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Civil society celebrates the life and work of Asma Jahangir

By Zoya Anwer
March 12, 2018

Asma Jahangir’s commitment to different issues singled her out because she believed in now, veteran rights activist IA Rehman said of the first woman to serve as the Supreme Court Bar Association’s president.

The Human Rights Commission of Pakistan (HRCP) organised an event at a hotel on Sunday to commemorate the various struggles of Asma, who passed away at the age of 66 in Lahore on February 11.

Addressing the event moderated by HRCP Co-chairperson Uzma Noorani, Rehman spoke about the close link between democracy and human rights, emphasising that Asma always fought for both. “I think Asma was well aware of her identity as a woman, and rightly aligned it with her politics.”

He recounted that during General (retd) Pervez Musharraf’s dictatorial rule in 2000, many people who called themselves “progressive” abandoned Asma in her fight for democracy. “Many people who were part of civil society chose to side with Musharraf... However, Asma refused to back down and said she would never bow down before any kind of dictatorship.”

Later, he said, she called representatives from almost all the political parties of the country to bring them together to find political solutions to problems. “...the politics of state have now become methods of torture. Political discourse has been replaced with discourse of fear, which is exactly what Asma battled against.”

Referring to the incident of a UN Refugee Agency representative’s abduction in Balochistan, he recalled that Asma was asked to mediate and that she was able to bring the person back unharmed and without any ransom demand.

“Asma was a very good bridge to Balochistan. There were no Sindhi, Baloch or Pashtun leader who refused to talk to her. I think the state didn’t benefit from this aspect of hers in mediation.”

HRCP Sindh Vice-chairperson Asad Iqbal Butt remembered Asma as perhaps one of the few people who stand up for the rights of everyone from bonded labourers to minorities. “I feel ‘Asma Jahangir’ should now be a describing word because her valour and work is unmatched. She never thought twice when it came to calling anyone out.”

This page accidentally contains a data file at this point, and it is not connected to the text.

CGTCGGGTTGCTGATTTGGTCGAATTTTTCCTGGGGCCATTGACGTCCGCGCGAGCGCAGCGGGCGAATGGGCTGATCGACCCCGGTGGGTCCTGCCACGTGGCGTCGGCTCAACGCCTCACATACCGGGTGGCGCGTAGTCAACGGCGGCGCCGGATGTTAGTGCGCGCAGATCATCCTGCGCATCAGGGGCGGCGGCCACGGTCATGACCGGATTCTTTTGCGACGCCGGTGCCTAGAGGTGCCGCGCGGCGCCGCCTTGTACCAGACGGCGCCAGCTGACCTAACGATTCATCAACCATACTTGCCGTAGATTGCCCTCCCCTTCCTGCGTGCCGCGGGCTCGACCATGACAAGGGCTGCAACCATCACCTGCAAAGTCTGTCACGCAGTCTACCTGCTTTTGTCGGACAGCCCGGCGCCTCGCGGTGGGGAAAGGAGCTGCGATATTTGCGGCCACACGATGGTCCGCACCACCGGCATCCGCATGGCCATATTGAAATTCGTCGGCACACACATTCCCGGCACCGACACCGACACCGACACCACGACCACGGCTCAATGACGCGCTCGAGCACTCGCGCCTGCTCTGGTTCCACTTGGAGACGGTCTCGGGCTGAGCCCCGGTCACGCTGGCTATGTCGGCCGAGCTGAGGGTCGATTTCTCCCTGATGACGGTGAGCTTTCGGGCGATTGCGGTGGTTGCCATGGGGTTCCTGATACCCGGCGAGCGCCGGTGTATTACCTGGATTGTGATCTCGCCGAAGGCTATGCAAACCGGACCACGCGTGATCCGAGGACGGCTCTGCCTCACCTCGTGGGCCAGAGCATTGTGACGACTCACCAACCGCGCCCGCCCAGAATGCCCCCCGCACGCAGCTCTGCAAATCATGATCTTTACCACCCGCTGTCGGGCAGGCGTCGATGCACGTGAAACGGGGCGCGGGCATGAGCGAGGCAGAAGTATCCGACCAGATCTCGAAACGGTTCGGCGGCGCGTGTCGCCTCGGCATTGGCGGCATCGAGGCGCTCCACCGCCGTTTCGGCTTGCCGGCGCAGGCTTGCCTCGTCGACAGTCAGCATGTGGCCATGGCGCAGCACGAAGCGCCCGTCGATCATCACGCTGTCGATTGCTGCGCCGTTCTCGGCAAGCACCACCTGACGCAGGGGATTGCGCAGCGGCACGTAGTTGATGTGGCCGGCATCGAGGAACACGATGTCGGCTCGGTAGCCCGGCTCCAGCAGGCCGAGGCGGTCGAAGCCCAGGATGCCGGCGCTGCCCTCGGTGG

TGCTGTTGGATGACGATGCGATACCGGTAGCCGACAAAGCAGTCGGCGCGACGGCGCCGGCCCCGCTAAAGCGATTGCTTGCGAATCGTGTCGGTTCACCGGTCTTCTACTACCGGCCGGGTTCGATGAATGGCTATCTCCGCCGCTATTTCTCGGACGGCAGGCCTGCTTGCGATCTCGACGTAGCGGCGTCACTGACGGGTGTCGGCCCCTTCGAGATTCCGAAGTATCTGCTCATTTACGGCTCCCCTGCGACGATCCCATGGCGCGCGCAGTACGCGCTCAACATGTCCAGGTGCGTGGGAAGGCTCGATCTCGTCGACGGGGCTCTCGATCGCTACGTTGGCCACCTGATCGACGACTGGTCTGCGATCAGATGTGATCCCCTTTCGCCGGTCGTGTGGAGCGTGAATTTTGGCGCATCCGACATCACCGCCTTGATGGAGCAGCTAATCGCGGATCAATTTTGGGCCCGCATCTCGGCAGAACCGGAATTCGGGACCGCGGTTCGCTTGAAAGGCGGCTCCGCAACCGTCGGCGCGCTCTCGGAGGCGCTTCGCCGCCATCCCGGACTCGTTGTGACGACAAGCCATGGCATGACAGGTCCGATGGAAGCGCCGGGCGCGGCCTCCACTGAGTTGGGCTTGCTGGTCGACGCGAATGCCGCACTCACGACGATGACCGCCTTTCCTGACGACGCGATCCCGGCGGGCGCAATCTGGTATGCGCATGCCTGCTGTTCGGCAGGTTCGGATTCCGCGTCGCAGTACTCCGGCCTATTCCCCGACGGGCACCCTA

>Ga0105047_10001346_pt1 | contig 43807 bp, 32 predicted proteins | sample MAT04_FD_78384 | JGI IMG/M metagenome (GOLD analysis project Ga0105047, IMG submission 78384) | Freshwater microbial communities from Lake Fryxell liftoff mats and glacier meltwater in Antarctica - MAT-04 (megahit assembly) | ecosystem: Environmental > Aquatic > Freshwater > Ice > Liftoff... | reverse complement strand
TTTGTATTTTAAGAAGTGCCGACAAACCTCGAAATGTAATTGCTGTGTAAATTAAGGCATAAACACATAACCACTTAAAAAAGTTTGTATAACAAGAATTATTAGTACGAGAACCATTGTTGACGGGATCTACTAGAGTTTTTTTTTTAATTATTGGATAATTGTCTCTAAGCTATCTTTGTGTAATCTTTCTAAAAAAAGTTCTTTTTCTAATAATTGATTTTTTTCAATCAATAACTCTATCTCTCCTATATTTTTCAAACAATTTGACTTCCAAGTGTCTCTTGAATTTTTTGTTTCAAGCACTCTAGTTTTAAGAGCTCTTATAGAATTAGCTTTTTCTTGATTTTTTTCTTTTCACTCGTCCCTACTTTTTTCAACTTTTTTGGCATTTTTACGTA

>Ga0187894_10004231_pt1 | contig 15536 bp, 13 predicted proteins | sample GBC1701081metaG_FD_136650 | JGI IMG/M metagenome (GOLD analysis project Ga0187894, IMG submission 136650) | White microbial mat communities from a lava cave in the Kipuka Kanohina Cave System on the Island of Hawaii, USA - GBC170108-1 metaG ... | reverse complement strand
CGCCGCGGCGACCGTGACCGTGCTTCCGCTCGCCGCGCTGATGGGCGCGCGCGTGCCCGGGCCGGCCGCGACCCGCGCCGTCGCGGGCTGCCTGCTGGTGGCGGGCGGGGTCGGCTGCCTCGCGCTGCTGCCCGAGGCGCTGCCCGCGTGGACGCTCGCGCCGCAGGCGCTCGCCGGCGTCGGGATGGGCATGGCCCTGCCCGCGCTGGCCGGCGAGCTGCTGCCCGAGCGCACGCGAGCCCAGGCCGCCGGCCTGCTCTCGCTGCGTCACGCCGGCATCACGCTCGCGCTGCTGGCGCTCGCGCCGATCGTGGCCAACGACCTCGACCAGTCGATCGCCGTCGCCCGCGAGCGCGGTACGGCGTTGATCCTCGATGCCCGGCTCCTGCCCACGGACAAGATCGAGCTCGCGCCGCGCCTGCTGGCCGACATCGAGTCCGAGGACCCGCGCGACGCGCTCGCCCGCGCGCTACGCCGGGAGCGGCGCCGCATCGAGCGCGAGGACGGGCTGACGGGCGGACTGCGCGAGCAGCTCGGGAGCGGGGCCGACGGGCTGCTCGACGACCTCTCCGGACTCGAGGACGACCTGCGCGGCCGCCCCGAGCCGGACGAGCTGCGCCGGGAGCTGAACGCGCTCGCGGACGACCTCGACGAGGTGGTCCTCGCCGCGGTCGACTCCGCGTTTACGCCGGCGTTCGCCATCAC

Social activist and writer Abdul Wahid Baloch, who went missing in 2016, advised everyone to raise their children, especially daughters, to be like Asma so we are never short of icons like her.

Sharing his experience of working alongside Asma on the Wage Board Award case, journalist Mazhar Abbas said the country needs Asma now more than ever because the country’s political dynamics are taking a dangerous turn.

Regarding freedom of the press, he said: “If there is an announcement of martial law tomorrow, half of the TV channels would be welcoming it instead of condemning it – such are the times.”

Activist Veeru Kohli appreciated the HRCP’s efforts and said: “I can’t begin to express my reverence for Asma, as she stood by us when no one would. Thanks to her, I and many like me are able to lead lives free of slavery.”

Two other activists alongside her, Manny Bheel and Nawu, also expressed their gratitude and recalled their struggle with Asma. “...I am sure there will be many Asmas who will rise, because she will never die. Her struggle has now made her immortal,” said Nawu.

National Commission for Human Rights Sindh Member Anis Haroon and writer Attiya Dawood recited poems in Asma’s honour, while Sheema Kermani and her dance troupe performed on Faiz Ahmed Faiz’s verses.